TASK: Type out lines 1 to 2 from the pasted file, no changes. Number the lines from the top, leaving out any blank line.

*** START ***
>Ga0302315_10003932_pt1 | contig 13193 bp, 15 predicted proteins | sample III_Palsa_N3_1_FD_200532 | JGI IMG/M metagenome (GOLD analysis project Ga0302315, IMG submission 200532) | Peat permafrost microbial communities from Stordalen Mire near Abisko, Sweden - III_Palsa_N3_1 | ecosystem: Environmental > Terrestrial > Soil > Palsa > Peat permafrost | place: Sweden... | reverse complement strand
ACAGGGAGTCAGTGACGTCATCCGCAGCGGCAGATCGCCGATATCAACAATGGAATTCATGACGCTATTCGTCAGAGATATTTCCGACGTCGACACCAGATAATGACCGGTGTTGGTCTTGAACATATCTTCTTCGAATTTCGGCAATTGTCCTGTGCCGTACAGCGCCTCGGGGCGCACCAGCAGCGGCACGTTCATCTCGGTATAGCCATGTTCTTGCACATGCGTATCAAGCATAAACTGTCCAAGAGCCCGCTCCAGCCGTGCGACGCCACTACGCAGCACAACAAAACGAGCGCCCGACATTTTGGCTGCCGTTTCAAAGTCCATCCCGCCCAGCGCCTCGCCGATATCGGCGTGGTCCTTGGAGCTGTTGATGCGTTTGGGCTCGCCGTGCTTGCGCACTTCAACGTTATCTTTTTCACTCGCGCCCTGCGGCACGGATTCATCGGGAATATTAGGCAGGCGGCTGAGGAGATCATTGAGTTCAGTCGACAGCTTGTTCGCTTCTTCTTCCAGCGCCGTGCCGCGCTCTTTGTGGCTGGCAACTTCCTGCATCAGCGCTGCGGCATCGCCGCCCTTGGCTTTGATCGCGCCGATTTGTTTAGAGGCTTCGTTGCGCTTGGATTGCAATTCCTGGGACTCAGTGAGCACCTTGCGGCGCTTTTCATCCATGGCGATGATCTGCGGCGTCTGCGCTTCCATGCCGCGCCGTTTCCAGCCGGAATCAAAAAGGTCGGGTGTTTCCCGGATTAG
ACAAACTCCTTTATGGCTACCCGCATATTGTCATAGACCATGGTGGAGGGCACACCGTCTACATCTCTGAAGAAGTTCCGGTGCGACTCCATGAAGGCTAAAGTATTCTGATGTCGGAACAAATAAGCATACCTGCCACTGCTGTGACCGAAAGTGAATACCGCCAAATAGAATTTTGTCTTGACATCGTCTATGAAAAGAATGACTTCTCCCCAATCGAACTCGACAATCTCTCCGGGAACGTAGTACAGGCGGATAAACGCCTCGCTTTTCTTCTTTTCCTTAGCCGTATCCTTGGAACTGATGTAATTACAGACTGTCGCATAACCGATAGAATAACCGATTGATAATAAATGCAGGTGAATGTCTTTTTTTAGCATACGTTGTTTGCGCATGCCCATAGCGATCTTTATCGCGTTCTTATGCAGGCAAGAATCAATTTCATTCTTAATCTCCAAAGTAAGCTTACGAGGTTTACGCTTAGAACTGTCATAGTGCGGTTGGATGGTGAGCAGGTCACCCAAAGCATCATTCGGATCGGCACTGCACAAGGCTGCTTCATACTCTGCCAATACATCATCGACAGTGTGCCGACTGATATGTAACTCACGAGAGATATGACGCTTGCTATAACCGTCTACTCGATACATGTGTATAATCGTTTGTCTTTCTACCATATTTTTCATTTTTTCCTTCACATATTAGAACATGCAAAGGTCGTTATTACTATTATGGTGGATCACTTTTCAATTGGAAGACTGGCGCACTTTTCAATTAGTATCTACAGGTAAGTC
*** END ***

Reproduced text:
>Ga0302315_10003932_pt1 | contig 13193 bp, 15 predicted proteins | sample III_Palsa_N3_1_FD_200532 | JGI IMG/M metagenome (GOLD analysis project Ga0302315, IMG submission 200532) | Peat permafrost microbial communities from Stordalen Mire near Abisko, Sweden - III_Palsa_N3_1 | ecosystem: Environmental > Terrestrial > Soil > Palsa > Peat permafrost | place: Sweden... | reverse complement strand
ACAGGGAGTCAGTGACGTCATCCGCAGCGGCAGATCGCCGATATCAACAATGGAATTCATGACGCTATTCGTCAGAGATATTTCCGACGTCGACACCAGATAATGACCGGTGTTGGTCTTGAACATATCTTCTTCGAATTTCGGCAATTGTCCTGTGCCGTACAGCGCCTCGGGGCGCACCAGCAGCGGCACGTTCATCTCGGTATAGCCATGTTCTTGCACATGCGTATCAAGCATAAACTGTCCAAGAGCCCGCTCCAGCCGTGCGACGCCACTACGCAGCACAACAAAACGAGCGCCCGACATTTTGGCTGCCGTTTCAAAGTCCATCCCGCCCAGCGCCTCGCCGATATCGGCGTGGTCCTTGGAGCTGTTGATGCGTTTGGGCTCGCCGTGCTTGCGCACTTCAACGTTATCTTTTTCACTCGCGCCCTGCGGCACGGATTCATCGGGAATATTAGGCAGGCGGCTGAGGAGATCATTGAGTTCAGTCGACAGCTTGTTCGCTTCTTCTTCCAGCGCCGTGCCGCGCTCTTTGTGGCTGGCAACTTCCTGCATCAGCGCTGCGGCATCGCCGCCCTTGGCTTTGATCGCGCCGATTTGTTTAGAGGCTTCGTTGCGCTTGGATTGCAATTCCTGGGACTCAGTGAGCACCTTGCGGCGCTTTTCATCCATGGCGATGATCTGCGGCGTCTGCGCTTCCATGCCGCGCCGTTTCCAGCCGGAATCAAAAAGGTCGGGTGTTTCCCGGATTAG